A Cyber-Physical Systems Approach to Water Distribution System Monitoring
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Water Distribution Systems (WDS) are critical infrastructures of national importance that supply water of desired quality and quantity to consumers. They are prone to damages and attacks such as leaks, breaks, and chemical contamination. Monitoring of WDS for prompt response to such events is of paramount importance. WDS monitoring has been typically performed using static sensors that are strategically placed. These solutions are costly and imprecise. Recently mobile sensors for WDS monitoring has attracted research interest to overcome the shortcomings of static sensors. However, most existing solutions are unrealistic, or disrupt the normal functioning of a WDS. They are also designed to be deployed on-demand, i.e., when the utility manager receives complaints or suspects the presence of a threat. We propose to solve the problem of WDS monitoring through a Cyber-Physical system (CPS) approach. We envision a Cyber-Physical Water Distribution System (CPWDS) with mobile sensors that are deployed in the CPWDS and move with the flow of water in pipes; mobile sensors communicate with static beacons placed outside the pipes and report sensed data; the flows in the pipes are controlled to ensure that the sensors continuously cover the main pipes of the WDS. We propose algorithms to efficiently monitor the WDS with limited number of devices, protocols to efficiently communicate among the devices, and mechanisms to control the flows in the WDS such that consumer demands are met while sensors continuously move around. We evaluate our algorithms, protocols, and design of communication, computation and control components of the CPWDS through a simulator developed specifically to model the movement of sensors through the pipes of the WDS. Our simulations indicate that investing on improving the sensing range of mobile sensors reduces the cost of monitoring significantly. Additionally, the placement of beacons, and the communication range impact the accuracy of localization and estimation of sensor locations. Our flow control system is observed to converge and improve the coverage over time.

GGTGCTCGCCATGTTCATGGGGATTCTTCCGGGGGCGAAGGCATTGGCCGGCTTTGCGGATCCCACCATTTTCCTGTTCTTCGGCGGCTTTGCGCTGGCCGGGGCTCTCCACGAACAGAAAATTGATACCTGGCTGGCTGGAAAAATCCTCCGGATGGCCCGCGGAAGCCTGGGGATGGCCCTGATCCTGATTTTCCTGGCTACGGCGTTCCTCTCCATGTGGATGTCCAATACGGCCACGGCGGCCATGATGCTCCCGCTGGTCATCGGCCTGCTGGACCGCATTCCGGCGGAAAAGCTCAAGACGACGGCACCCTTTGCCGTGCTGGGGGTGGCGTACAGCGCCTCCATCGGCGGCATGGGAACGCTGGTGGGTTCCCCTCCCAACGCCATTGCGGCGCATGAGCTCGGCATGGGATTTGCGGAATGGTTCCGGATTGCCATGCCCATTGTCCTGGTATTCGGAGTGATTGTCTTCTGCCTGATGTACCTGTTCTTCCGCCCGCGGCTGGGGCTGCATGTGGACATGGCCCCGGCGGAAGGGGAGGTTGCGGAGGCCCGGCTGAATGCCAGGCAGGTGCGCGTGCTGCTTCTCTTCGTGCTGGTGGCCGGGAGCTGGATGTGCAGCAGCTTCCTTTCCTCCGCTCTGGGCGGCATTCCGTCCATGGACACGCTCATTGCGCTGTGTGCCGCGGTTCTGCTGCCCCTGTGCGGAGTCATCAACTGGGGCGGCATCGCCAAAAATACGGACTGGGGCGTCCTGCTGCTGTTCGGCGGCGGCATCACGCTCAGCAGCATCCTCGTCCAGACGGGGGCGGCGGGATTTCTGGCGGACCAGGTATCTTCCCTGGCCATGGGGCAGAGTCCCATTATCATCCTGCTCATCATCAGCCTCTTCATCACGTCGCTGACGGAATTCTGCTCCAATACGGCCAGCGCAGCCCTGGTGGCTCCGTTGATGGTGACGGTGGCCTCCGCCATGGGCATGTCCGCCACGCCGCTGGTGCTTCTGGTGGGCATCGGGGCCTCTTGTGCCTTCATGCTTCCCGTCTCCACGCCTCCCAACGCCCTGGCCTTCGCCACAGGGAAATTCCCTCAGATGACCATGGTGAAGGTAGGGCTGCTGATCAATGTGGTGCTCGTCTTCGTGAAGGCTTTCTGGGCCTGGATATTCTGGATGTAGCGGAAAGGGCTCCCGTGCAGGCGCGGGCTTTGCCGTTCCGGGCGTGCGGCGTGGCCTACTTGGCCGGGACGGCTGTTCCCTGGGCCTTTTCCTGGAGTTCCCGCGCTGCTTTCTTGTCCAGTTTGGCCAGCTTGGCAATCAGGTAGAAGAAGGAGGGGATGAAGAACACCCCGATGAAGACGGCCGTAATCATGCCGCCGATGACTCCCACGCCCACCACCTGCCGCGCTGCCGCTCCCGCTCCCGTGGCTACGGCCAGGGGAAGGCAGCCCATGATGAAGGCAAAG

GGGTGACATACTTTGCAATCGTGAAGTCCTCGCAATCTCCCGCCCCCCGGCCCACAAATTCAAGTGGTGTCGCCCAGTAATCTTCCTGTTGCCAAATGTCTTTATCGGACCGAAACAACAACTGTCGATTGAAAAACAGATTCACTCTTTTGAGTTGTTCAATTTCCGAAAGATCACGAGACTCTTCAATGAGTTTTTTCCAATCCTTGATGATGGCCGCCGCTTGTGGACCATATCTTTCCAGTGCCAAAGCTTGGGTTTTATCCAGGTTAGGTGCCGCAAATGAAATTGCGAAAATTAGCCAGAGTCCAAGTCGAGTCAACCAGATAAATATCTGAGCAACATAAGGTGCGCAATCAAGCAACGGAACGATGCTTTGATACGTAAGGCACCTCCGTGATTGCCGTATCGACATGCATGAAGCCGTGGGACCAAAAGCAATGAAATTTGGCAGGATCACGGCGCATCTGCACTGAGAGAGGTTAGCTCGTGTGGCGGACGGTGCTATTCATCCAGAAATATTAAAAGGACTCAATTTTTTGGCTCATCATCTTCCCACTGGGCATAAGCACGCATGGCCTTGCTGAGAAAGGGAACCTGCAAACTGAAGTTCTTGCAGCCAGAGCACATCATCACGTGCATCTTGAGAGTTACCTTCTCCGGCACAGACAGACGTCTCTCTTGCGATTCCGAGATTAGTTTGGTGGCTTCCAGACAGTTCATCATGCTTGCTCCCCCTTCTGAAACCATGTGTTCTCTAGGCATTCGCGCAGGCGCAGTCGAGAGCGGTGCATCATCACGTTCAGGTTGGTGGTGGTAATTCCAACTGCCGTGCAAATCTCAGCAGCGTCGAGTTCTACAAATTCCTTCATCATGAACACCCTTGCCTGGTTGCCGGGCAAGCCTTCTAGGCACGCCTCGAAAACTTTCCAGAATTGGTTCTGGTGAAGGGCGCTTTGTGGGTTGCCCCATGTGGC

water distribution systems
wireless sensor networks
Agumbe Suresh Mahima (2015). A Cyber-Physical Systems Approach to Water Distribution System Monitoring. Doctoral dissertation, Texas A & M University. Available electronically from